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Oxford Martin School & Museum of the History of Science project wins University Public Engagement Award

Oxford Martin School & Museum of the History of Science project wins University Public Engagement Award

Oxford Martin School and the Museum of the History of Science have won a Project Award in this year’s Vice-Chancellor’s Public Engagement with Research Awards, which celebrate public engagement work across the University. The announcement was made at an awards ceremony at the Oxford University Museum of Natural History on 28 June hosted by Vice-Chancellor Professor Louise Richardson. The winning project was recognised in the Communication and Consultation Project Award categories - for activities that have informed and inspired the public about research, engaged in two-way conversations and listened to public views.

The award winning project, an exhibition called Back from the Dead – Demystifying Antibiotics, ran at the Museum of the History of Science between November 2016 and May 2017. The exhibition celebrated the 75th anniversary of the first clinical trials of penicillin, explored the complex history of antibiotic development and addressed the urgent global health threat posed by antibiotic resistance. The project team comprised of Dr Claas Kirchhelle of the Faculty of History and Oxford Martin School and Dr Andreas Kappes of Oxford Martin School and Dr Silke Ackerman, Marie-Louise Kerr, Dr Sophie Waring and Dr Stephen Johnston from the Museum of the History of Science.

Back from the Dead challenged common antibiotic myths and generated new research data by surveying public understandings of antibiotics, antimicrobial resistance and attitudes towards antibiotic stewardship. The survey data will feed into a future Oxford Martin School policy paper and the exhibition will leave a physical legacy in the form of a permanent display in the museum. Together with public events, gallery tours, arts workshops and a schools engagement programme, Back from the Dead attracted 47,796 visitors from all age and income groups from Oxfordshire and further afield.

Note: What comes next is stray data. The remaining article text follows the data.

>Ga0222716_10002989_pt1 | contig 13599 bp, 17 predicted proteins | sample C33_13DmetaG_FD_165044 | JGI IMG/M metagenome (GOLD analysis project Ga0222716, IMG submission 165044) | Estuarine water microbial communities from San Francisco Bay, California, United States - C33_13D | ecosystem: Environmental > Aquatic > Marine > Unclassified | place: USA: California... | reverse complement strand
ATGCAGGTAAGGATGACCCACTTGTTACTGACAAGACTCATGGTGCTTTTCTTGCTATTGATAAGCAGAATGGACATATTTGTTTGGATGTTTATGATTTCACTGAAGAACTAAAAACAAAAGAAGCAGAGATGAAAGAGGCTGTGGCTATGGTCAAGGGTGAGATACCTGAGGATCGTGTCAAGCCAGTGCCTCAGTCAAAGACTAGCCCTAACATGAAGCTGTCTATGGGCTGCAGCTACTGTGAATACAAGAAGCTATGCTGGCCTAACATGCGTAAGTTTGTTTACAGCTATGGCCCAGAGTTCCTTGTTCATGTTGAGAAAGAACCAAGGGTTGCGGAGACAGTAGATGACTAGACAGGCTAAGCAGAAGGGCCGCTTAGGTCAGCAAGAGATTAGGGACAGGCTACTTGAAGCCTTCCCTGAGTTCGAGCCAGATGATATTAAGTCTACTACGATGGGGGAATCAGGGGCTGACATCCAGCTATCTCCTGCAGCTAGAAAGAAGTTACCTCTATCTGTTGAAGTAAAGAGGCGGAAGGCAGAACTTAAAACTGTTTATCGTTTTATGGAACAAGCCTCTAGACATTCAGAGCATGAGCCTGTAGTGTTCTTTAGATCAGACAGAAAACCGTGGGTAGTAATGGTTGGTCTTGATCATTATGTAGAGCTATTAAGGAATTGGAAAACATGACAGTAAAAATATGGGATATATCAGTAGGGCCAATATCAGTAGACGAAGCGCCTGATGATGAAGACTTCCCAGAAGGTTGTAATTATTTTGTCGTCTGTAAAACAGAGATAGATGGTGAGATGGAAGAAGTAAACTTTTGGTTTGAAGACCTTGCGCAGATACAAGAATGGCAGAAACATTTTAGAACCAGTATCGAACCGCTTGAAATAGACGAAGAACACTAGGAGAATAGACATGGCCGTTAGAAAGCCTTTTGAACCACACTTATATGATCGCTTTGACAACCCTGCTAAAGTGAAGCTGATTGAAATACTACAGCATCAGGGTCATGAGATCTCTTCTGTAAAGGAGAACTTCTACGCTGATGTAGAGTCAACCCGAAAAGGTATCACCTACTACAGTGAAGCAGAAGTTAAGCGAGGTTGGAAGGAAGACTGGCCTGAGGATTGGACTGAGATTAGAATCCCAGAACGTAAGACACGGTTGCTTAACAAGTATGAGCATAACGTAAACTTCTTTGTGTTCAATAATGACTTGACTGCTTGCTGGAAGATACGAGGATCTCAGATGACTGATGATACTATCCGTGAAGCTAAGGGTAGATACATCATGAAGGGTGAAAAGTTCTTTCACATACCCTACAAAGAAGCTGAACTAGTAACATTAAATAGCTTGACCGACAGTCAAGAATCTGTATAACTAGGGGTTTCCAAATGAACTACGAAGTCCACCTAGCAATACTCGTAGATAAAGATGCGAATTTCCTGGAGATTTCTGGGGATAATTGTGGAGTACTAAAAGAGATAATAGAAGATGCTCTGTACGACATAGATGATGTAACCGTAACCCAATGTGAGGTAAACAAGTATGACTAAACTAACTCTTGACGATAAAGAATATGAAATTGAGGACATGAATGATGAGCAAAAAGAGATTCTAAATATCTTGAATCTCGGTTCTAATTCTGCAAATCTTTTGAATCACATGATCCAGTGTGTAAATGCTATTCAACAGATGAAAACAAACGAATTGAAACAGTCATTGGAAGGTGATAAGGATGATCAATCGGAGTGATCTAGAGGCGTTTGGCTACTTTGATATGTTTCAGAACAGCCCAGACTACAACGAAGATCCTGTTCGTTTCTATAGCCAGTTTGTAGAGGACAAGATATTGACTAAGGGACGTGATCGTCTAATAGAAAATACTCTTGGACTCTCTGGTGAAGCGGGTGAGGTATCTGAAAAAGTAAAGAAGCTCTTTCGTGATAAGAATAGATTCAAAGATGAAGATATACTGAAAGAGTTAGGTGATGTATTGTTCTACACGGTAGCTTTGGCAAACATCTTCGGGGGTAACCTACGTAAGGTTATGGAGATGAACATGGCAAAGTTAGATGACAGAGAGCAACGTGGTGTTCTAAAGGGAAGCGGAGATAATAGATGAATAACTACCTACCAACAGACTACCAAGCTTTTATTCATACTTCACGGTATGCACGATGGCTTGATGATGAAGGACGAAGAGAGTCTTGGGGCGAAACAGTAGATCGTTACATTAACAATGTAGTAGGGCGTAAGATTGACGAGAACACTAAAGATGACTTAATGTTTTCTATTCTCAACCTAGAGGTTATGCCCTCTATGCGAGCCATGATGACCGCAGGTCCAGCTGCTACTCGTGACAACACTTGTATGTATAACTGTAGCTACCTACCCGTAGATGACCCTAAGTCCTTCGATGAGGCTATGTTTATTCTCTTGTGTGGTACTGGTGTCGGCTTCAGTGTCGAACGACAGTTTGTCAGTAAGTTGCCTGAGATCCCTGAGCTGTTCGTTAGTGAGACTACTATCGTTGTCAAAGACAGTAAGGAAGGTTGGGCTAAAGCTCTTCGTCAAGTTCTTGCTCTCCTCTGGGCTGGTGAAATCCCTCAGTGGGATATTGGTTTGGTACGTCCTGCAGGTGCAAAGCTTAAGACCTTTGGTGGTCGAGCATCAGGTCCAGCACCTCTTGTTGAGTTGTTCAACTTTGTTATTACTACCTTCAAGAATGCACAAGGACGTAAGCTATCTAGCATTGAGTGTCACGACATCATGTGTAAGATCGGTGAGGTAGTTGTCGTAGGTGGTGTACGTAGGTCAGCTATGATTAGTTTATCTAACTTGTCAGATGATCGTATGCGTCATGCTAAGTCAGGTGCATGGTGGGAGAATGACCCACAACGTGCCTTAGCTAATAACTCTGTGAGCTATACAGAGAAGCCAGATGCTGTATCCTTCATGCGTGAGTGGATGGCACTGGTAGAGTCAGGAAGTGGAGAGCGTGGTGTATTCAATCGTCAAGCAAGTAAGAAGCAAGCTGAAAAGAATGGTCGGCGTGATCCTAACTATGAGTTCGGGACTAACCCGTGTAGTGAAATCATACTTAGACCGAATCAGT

The Vice-Chancellor's Public Engagement with Research Awards recognise and reward those at the University who undertake high-quality engagement activities and have contributed to building capacity in this area. Back from the Dead was one of six winners in the Project category of the awards.

Professor Louise Richardson, Vice-Chancellor says: “I have been deeply impressed by the quality of the public engagement with research projects submitted for this year’s awards. The breadth and diversity of the activities taking place show how seriously the University takes its commitment to public engagement.”

Professor Alison Woollard, the University’s Academic Champion for Public Engagement with Research says: “Public engagement enriches both research and society and the University is committed to enabling our researchers to inspire, consult and collaborate with the public. I’m delighted that we are able to recognise and highlight the fantastic work our researchers are doing and hope these awards encourage more colleagues across the University to carry out their own public engagement with research.”

About the awards

The Vice-Chancellor's Public Engagement with Research Awards recognise and reward those at the University who undertake high-quality engagement activities and have contributed to building capacity in this area. The awards are awarded in three categories – Early Career Researcher, Building Capacity and Projects. Entrants can be at any level in their career and activities of any scale are welcome.

Winning entries received recognition for their achievements at the Vice-Chancellor's Public Engagement with Research Awards Ceremony that took place on 28 June 2017.